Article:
Kitty cat with a backpack followed by a bubble-blowing dragon, Anabelle loved watching the clouds roll by. Cool grass surrounded the child as she gazed up through the topiary maze. Spring neared its yearly slumber and the day’s heat attested to that fact, but Anabelle never missed an opportunity to seclude herself in the silence of her garden. She slipped there whenever she spied a glimmer of freedom. In her garden, she never wasted a moment’s thought on her problems. And her problems were plenty.
“Miss Anabelle!” came the familiar call of Dorothea, “Miss Anabelle, you don’t want to be late.”
She sprang to her feet, blew a stray red hair out of her face, and raced through the floral maze. Dorothea’s exasperated expression greeted her. Anabelle realized her hair must look a mess and grass likely stained her pants. She smiled sheepishly through freckled cheeks. Dorothea sighed. Whenever Anabelle’s eyes lit up, all she could do was smile back. She took the child’s hand.
“Come one, we’ve got just enough time to tame that mop of yours and get you into a dress.”
Anabelle entered the stygian dining room. Forced to trade her comfy pants for a frilly dress the color of lemonade, she stood out as the brightest object in the room. She stood painfully still beside her chair at the lengthy, mahogany table. Her older brother, Oliver, stood opposite her dressed in earthy-toned “grown-up” clothes. Once upon a time, he would have made silly faces to raise a giggle from her. Ever since he began his apprenticeship though, he’d made every effort to be the model son their father expected him to be. Finally, their father entered the room and took his seat at the head of the table. The children then followed suit. Anabelle knew that behind her father’s graying, neatly trimmed beard and somber expression, hid a man who loved his children and only wanted the best for them. Even if that meant he worked too much. But he always shared every meal with them. Two women Anabelle barely knew served them lunch. The meal passed in depressing silence. That had become the new normal.
After lunch, the caretaker allowed Anabelle exactly thirty minutes to visit her mother. Cold, grey light bathed her mother’s room. Time seemed to stand still there as if she was already dead. A slight breeze blew the lace curtains as Anabelle took her seat in front of the open window. Tiny fingers picked up the book on the nightstand and Anabelle read aloud. Anabelle acquired the reading skill during her previous year, so she spoke slowly, sounding out the difficult words. She knew it came out rough, but since her mother could no longer read to her, she read to her mother.
The next day blessed Anabelle with another chance to observe the fluffy white clouds that offered her a fairy tale escape. Spires of green led her eyes to a brilliant blue sky. Sunlight peeked through cotton, warming her skin. At that moment, all that existed in her world was good. A tiara-wearing dinosaur of indeterminate species filled her vision as she closed her eyes.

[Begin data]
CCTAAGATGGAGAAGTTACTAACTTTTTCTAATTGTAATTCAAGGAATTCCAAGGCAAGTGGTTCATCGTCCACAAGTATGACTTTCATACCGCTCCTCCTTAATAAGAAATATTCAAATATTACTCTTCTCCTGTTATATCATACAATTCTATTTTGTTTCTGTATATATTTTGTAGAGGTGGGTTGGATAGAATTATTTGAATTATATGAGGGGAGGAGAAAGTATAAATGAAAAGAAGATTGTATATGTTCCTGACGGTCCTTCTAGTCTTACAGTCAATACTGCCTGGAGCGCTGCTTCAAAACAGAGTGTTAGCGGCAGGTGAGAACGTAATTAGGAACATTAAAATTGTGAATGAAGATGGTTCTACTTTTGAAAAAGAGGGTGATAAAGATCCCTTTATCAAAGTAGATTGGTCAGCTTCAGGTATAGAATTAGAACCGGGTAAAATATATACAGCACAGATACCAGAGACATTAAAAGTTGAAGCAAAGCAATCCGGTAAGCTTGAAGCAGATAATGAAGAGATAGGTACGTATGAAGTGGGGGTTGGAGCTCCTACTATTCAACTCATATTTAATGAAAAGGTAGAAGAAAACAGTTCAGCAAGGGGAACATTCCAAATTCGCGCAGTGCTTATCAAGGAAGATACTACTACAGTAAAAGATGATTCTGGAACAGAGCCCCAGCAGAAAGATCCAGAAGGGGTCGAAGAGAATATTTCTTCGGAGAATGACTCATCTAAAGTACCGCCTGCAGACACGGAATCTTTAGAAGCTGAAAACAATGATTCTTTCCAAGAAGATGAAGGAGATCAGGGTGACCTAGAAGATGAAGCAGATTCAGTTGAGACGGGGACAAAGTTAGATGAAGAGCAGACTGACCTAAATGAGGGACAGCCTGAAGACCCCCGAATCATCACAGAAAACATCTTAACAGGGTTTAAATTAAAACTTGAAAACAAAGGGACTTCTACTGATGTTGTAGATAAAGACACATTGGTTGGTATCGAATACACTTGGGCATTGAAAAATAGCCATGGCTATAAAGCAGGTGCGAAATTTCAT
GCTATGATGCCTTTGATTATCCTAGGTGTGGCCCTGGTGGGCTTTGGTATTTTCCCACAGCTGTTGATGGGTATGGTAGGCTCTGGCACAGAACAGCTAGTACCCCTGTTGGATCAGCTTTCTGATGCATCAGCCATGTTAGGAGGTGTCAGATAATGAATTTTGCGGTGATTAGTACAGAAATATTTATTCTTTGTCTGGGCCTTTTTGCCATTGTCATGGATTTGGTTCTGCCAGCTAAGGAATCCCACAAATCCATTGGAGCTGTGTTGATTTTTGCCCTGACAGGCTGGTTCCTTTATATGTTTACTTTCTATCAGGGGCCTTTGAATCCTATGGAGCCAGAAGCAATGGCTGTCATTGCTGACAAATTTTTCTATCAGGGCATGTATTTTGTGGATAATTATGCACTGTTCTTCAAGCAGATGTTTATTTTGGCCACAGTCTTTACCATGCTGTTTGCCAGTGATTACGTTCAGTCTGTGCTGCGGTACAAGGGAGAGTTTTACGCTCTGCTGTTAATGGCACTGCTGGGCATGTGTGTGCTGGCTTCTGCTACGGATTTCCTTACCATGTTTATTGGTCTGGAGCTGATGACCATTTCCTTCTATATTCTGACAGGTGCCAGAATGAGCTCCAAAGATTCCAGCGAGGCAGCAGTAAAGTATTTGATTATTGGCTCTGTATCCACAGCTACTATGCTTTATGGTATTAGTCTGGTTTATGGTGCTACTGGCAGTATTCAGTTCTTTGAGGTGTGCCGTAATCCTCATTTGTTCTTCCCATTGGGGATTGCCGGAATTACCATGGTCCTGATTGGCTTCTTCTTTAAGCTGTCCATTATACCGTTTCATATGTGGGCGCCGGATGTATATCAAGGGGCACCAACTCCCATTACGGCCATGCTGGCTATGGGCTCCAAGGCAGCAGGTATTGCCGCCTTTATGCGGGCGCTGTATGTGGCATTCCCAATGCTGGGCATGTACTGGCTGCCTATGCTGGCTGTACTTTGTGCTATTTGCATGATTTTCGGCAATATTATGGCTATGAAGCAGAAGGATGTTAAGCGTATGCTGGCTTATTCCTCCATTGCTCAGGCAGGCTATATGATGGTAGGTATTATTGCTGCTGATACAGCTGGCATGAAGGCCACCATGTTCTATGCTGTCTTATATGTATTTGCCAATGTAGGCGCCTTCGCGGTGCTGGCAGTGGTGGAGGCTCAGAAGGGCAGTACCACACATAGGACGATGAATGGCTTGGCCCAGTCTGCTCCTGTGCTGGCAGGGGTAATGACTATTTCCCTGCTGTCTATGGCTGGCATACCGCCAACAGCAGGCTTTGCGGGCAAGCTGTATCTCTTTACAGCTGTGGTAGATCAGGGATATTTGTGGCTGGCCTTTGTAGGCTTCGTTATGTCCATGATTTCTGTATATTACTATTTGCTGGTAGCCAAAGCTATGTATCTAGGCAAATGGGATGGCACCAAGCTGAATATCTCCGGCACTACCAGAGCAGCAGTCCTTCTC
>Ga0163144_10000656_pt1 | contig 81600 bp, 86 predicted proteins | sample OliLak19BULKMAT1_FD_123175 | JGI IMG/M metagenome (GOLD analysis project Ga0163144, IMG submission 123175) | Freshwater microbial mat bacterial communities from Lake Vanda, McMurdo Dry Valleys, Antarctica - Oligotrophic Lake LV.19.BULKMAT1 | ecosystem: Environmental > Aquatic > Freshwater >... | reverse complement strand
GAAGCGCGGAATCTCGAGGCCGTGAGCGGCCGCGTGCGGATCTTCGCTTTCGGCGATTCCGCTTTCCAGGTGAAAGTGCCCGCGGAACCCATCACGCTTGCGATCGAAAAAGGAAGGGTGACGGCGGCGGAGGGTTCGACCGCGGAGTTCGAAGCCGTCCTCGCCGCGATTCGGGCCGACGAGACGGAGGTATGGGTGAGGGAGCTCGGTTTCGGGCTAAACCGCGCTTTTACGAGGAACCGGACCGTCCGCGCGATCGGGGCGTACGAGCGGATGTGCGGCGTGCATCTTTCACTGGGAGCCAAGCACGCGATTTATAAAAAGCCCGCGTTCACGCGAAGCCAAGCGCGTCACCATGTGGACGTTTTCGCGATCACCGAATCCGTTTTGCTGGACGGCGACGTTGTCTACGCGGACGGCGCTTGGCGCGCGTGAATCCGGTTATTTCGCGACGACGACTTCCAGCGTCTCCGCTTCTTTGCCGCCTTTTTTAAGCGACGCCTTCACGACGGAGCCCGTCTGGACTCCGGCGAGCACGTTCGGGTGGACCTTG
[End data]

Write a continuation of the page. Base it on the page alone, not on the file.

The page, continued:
“Miss Anabelle,” a soft voice roused her from an impromptu nap. A haze foretelling rain replaced the sunshine. Anabelle rubbed the step from her eyes as she sat up. Dorothea crouched beside her, eyes red and puffy.
“Miss Anabelle,” she repeated, “I have to tell you some bad news.”
Anabelle ran as fast as her little legs could move. She burst into her mother’s room, her brother and father already there. White cloaked everything from the curtains to the bedsheets. She never understood why hospital rooms and patient rooms, doctors and nurses, all dressed in white. Maybe it was to prepare you for what Anabelle now saw. Her mother’s desaturated features blended in perfectly.
Anabelle tried desperately to climb into the bed, but her father grabbed her away. Kicking and sobbing, he held her firmly in his arms, close to his heart. A single tear trailed down his face. Whether for his lost wife or his daughter’s suffering she never knew, but it was the one time she remembered seeing him show his emotions.
That was the last day she remembered watching the clouds.
Shortly thereafter, Anabelle packed her things and headed to boarding school. Over the years she saw her brother and father less frequently. Dorothea wrote her every week for a time, but eventually, those also stopped. She lived for a long time confined to dull rooms, arduous studies, and everything artificial. Life came for Anabelle on the breakneck current of a wild river. The flow never ceased but it did slow once Anabelle became the curator of a rare and unique books store.
Morning after morning, the smell of old paper greeted her. She met intriguing people and acquired exceptional books. Happy didn’t describe her life, but she settled on content. One year, winter ravaged the small town containing the book store. Each day brought more snow and numbing winds. Business slowed and a cloud fell heavy and dark. Death visited the trees and flowers as surely as it visited more than a few people. Fireplaces worked around the clock, but the chill persisted. Just as Anabelle believed the depressing veil would never lift, signs of spring blossomed.
Snow melted revealing soupy mud that eventually dried and grew green grass. Biting winds wound down leaving warm air in its absence. Slowly, life began to awaken on unsteady feet. On the first day that winter’s grey haze left the sky completely, Anabelle took a long and slow walk home.
She stopped on the brick bridge, the allure of spring inviting her to stay outside longer. So she paused and rested her elbows on the wall relishing the long-forgotten sunshine. Head hung low, she watched the gentle stream below slip by. Clouds rolled into her view, reflected on the glass water, puffy and brilliant white. Little Anabelle, years older and worn down, gasped when amongst the cottony blobs she recognized a kitty cat with a backpack.